Even so, they'd better do so, just for compatibility with older code. Besides, it does not cost them much. So one can consider that these headers are present where the standard ones are, in my opinion.
    The C++ standard came out in 1998; we've already been through a period of 5 years where those older versions were retained for reasons of backwards compatibility. Compilers are now starting to drop the older headers. You can consider them to be present if you wish, but your next compiler may not ;-)

  7. #7
    Registered User
    Join Date
    Oct 2003
    Posts
    2
    Thanks for the help. I didn't realize that they were actually different libraries. I thought it was just a naming convention. Could someone please explain what the setiosflags and ios::fixed do to the output. It has been a while since I have done any programming, so I remember that :: is a scope operator, but I can't remember what that does. I might not have even learned it in high school to begin with, but it is something i'd like to learn. Thanks again to all who contributed.

  8. #8
    lyx
    lyx is offline
    Amateur
    Join Date
    Sep 2003
    Posts
    228
    I was just saying that you can consider that, to my mind. I wasn't saying to code non-standard when you can do so.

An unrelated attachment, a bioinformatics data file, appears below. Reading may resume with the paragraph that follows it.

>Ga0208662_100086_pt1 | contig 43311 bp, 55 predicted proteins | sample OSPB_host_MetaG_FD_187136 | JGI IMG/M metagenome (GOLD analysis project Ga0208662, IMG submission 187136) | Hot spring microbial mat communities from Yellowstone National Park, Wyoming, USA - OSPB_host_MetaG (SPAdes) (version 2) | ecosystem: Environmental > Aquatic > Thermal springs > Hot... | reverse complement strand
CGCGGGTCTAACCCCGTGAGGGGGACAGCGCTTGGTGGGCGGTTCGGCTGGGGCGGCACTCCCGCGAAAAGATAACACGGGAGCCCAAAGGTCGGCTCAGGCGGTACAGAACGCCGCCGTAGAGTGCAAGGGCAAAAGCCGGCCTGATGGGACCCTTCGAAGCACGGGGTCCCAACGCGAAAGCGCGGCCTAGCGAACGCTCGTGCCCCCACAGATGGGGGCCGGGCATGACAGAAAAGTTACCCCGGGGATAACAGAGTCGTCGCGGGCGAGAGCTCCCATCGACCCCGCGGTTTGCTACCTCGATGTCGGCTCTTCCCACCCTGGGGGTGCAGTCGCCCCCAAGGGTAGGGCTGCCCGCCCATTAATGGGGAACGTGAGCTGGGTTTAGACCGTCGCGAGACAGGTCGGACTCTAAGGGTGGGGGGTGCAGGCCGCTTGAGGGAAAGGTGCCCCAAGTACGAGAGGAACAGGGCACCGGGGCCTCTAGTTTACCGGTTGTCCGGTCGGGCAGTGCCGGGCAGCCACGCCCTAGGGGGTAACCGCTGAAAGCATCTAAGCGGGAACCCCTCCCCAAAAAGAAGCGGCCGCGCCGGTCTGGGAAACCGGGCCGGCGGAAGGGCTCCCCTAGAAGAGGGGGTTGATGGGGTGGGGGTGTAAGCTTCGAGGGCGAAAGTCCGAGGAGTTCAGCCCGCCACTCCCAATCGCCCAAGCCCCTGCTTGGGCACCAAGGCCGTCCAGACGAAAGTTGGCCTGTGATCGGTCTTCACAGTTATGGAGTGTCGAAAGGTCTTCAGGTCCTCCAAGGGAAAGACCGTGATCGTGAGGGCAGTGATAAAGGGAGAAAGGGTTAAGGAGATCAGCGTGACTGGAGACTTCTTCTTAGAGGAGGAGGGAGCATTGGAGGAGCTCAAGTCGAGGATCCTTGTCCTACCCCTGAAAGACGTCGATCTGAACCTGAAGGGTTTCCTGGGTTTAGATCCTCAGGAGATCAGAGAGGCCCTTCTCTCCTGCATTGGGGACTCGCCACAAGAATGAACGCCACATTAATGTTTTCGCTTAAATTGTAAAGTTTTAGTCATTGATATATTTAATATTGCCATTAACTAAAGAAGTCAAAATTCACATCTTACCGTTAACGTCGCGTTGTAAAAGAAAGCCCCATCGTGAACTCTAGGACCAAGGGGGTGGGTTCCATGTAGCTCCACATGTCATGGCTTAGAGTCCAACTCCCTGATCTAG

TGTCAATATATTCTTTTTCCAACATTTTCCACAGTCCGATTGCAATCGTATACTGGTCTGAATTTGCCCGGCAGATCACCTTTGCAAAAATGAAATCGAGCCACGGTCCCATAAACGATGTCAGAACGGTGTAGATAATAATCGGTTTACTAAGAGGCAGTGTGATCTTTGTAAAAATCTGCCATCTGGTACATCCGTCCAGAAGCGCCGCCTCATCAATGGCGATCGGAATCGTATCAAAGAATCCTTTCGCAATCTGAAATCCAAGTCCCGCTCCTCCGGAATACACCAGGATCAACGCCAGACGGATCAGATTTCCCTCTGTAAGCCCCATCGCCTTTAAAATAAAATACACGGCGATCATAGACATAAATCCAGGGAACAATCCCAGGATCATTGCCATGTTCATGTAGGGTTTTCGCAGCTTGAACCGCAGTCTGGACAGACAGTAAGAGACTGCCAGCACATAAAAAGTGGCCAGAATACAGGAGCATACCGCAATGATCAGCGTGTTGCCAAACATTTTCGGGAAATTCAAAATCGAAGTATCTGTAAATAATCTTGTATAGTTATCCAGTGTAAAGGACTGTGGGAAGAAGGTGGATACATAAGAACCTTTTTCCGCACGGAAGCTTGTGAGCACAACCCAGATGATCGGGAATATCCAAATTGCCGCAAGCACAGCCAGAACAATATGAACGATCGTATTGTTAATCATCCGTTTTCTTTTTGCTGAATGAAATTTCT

Actually, I don't see the point of deleting them, it does not bring anything good to compilers...

  9. #9
    Senior Member joshdick's Avatar
    Join Date
    Nov 2002
    Location
    Phildelphia, PA
    Posts
    1,146
    FAQ

    "The computer programmer is a creator of universes for which he alone is responsible. Universes of virtually unlimited complexity can be created in the form of computer programs." -- Joseph Weizenbaum.

    "If you cannot grok the overall structure of a program while taking a shower, you are not ready to code it." -- Richard Pattis.

Popular pages Recent additions subscribe to a feed

Similar Threads

  1. A question related to strcmp
    By meili100 in forum C++ Programming
    Replies: 6
    Last Post: 07-07-2007, 03:51 PM
  2. array sort output problem
    By radiantarchon28 in forum C++ Programming
    Replies: 2
    Last Post: 04-24-2007, 02:49 AM
  3. dos game help
    By kwm32 in forum Game Programming
    Replies: 7
    Last Post: 03-28-2004, 06:28 PM
  4. formatting output in C++
    By ubershatten in forum C++ Programming
    Replies: 4
    Last Post: 08-16-2002, 11:15 AM
  5. String Output Problem
    By Yin in forum C++ Programming
    Replies: 3
    Last Post: 03-14-2002, 07:36 AM

1 2 3 4 5 6 7 8 9 10 11 12 13 14 15 16 17 18 19 20 21